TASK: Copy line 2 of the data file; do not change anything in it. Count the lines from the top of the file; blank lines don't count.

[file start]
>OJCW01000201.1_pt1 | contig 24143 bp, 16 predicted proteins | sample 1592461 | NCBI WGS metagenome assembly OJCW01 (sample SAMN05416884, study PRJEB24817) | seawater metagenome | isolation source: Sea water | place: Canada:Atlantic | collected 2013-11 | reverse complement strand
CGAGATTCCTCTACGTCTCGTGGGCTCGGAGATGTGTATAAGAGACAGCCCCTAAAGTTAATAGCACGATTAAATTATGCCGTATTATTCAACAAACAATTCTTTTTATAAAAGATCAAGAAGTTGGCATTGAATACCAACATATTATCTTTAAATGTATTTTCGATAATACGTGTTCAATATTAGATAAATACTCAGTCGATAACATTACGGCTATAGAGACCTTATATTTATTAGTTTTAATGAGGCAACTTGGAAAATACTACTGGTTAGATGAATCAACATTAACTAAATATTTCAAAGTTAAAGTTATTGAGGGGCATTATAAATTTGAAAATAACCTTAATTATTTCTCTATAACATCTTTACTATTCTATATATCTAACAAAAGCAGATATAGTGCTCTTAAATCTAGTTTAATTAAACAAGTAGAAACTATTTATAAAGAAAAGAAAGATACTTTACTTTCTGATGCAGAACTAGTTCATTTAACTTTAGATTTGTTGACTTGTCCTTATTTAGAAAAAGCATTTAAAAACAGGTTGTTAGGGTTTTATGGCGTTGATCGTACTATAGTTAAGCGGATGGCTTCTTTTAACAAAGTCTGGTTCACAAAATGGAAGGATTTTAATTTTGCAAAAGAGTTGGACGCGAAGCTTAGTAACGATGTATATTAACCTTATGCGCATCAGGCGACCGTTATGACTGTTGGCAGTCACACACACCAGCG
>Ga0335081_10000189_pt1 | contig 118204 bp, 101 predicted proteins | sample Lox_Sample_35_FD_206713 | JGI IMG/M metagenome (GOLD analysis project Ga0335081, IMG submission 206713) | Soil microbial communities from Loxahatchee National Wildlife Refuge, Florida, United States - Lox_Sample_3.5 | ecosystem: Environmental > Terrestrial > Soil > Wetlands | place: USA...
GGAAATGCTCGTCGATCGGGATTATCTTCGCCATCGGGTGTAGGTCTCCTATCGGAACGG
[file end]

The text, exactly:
CGAGATTCCTCTACGTCTCGTGGGCTCGGAGATGTGTATAAGAGACAGCCCCTAAAGTTAATAGCACGATTAAATTATGCCGTATTATTCAACAAACAATTCTTTTTATAAAAGATCAAGAAGTTGGCATTGAATACCAACATATTATCTTTAAATGTATTTTCGATAATACGTGTTCAATATTAGATAAATACTCAGTCGATAACATTACGGCTATAGAGACCTTATATTTATTAGTTTTAATGAGGCAACTTGGAAAATACTACTGGTTAGATGAATCAACATTAACTAAATATTTCAAAGTTAAAGTTATTGAGGGGCATTATAAATTTGAAAATAACCTTAATTATTTCTCTATAACATCTTTACTATTCTATATATCTAACAAAAGCAGATATAGTGCTCTTAAATCTAGTTTAATTAAACAAGTAGAAACTATTTATAAAGAAAAGAAAGATACTTTACTTTCTGATGCAGAACTAGTTCATTTAACTTTAGATTTGTTGACTTGTCCTTATTTAGAAAAAGCATTTAAAAACAGGTTGTTAGGGTTTTATGGCGTTGATCGTACTATAGTTAAGCGGATGGCTTCTTTTAACAAAGTCTGGTTCACAAAATGGAAGGATTTTAATTTTGCAAAAGAGTTGGACGCGAAGCTTAGTAACGATGTATATTAACCTTATGCGCATCAGGCGACCGTTATGACTGTTGGCAGTCACACACACCAGCG